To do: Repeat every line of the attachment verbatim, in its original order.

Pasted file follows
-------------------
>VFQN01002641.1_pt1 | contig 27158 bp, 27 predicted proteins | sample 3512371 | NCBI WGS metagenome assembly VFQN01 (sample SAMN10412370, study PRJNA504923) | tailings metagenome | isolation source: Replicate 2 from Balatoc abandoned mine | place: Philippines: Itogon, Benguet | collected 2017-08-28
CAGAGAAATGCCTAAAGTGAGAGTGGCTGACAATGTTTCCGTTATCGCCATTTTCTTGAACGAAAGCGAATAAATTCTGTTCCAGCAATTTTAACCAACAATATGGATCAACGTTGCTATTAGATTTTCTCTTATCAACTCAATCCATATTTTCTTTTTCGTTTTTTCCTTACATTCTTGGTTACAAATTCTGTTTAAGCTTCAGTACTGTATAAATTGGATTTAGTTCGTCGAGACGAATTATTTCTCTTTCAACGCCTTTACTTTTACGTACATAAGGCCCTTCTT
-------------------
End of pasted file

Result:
>VFQN01002641.1_pt1 | contig 27158 bp, 27 predicted proteins | sample 3512371 | NCBI WGS metagenome assembly VFQN01 (sample SAMN10412370, study PRJNA504923) | tailings metagenome | isolation source: Replicate 2 from Balatoc abandoned mine | place: Philippines: Itogon, Benguet | collected 2017-08-28
CAGAGAAATGCCTAAAGTGAGAGTGGCTGACAATGTTTCCGTTATCGCCATTTTCTTGAACGAAAGCGAATAAATTCTGTTCCAGCAATTTTAACCAACAATATGGATCAACGTTGCTATTAGATTTTCTCTTATCAACTCAATCCATATTTTCTTTTTCGTTTTTTCCTTACATTCTTGGTTACAAATTCTGTTTAAGCTTCAGTACTGTATAAATTGGATTTAGTTCGTCGAGACGAATTATTTCTCTTTCAACGCCTTTACTTTTACGTACATAAGGCCCTTCTT